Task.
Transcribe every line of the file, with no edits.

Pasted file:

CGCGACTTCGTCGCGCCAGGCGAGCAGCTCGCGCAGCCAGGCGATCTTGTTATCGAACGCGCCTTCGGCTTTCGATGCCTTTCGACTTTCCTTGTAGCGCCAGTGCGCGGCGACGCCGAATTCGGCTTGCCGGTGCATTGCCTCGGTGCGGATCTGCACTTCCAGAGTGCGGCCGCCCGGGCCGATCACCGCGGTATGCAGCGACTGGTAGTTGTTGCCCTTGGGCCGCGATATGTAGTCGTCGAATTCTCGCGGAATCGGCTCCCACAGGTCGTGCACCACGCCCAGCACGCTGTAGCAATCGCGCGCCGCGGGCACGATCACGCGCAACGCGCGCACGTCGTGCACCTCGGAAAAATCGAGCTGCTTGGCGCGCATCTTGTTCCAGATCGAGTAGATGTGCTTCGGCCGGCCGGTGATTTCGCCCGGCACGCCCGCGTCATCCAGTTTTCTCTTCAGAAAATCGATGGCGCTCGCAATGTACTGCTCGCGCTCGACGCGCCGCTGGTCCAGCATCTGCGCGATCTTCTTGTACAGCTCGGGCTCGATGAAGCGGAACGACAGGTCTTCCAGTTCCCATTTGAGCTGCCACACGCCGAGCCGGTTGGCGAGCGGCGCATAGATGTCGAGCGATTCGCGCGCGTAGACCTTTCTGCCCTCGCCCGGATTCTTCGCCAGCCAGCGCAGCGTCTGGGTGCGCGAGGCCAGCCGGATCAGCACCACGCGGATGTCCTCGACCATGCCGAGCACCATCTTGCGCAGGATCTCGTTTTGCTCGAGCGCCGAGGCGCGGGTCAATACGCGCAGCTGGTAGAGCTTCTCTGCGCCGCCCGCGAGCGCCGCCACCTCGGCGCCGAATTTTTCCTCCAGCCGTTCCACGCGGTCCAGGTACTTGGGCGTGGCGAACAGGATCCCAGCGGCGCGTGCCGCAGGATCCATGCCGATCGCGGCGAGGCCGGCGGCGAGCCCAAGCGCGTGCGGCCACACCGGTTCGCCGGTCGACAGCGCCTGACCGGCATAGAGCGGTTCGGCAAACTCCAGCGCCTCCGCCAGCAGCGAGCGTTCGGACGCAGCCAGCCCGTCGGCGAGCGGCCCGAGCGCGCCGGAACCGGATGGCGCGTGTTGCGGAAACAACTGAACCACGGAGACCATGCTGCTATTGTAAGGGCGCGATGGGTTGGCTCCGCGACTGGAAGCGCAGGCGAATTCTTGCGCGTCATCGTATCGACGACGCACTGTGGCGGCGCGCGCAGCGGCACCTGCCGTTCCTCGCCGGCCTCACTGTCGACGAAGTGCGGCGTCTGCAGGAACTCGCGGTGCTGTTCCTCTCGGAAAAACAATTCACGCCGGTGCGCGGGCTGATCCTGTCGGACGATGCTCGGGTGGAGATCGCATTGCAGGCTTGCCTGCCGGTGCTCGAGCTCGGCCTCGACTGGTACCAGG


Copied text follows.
CGCGACTTCGTCGCGCCAGGCGAGCAGCTCGCGCAGCCAGGCGATCTTGTTATCGAACGCGCCTTCGGCTTTCGATGCCTTTCGACTTTCCTTGTAGCGCCAGTGCGCGGCGACGCCGAATTCGGCTTGCCGGTGCATTGCCTCGGTGCGGATCTGCACTTCCAGAGTGCGGCCGCCCGGGCCGATCACCGCGGTATGCAGCGACTGGTAGTTGTTGCCCTTGGGCCGCGATATGTAGTCGTCGAATTCTCGCGGAATCGGCTCCCACAGGTCGTGCACCACGCCCAGCACGCTGTAGCAATCGCGCGCCGCGGGCACGATCACGCGCAACGCGCGCACGTCGTGCACCTCGGAAAAATCGAGCTGCTTGGCGCGCATCTTGTTCCAGATCGAGTAGATGTGCTTCGGCCGGCCGGTGATTTCGCCCGGCACGCCCGCGTCATCCAGTTTTCTCTTCAGAAAATCGATGGCGCTCGCAATGTACTGCTCGCGCTCGACGCGCCGCTGGTCCAGCATCTGCGCGATCTTCTTGTACAGCTCGGGCTCGATGAAGCGGAACGACAGGTCTTCCAGTTCCCATTTGAGCTGCCACACGCCGAGCCGGTTGGCGAGCGGCGCATAGATGTCGAGCGATTCGCGCGCGTAGACCTTTCTGCCCTCGCCCGGATTCTTCGCCAGCCAGCGCAGCGTCTGGGTGCGCGAGGCCAGCCGGATCAGCACCACGCGGATGTCCTCGACCATGCCGAGCACCATCTTGCGCAGGATCTCGTTTTGCTCGAGCGCCGAGGCGCGGGTCAATACGCGCAGCTGGTAGAGCTTCTCTGCGCCGCCCGCGAGCGCCGCCACCTCGGCGCCGAATTTTTCCTCCAGCCGTTCCACGCGGTCCAGGTACTTGGGCGTGGCGAACAGGATCCCAGCGGCGCGTGCCGCAGGATCCATGCCGATCGCGGCGAGGCCGGCGGCGAGCCCAAGCGCGTGCGGCCACACCGGTTCGCCGGTCGACAGCGCCTGACCGGCATAGAGCGGTTCGGCAAACTCCAGCGCCTCCGCCAGCAGCGAGCGTTCGGACGCAGCCAGCCCGTCGGCGAGCGGCCCGAGCGCGCCGGAACCGGATGGCGCGTGTTGCGGAAACAACTGAACCACGGAGACCATGCTGCTATTGTAAGGGCGCGATGGGTTGGCTCCGCGACTGGAAGCGCAGGCGAATTCTTGCGCGTCATCGTATCGACGACGCACTGTGGCGGCGCGCGCAGCGGCACCTGCCGTTCCTCGCCGGCCTCACTGTCGACGAAGTGCGGCGTCTGCAGGAACTCGCGGTGCTGTTCCTCTCGGAAAAACAATTCACGCCGGTGCGCGGGCTGATCCTGTCGGACGATGCTCGGGTGGAGATCGCATTGCAGGCTTGCCTGCCGGTGCTCGAGCTCGGCCTCGACTGGTACCAGG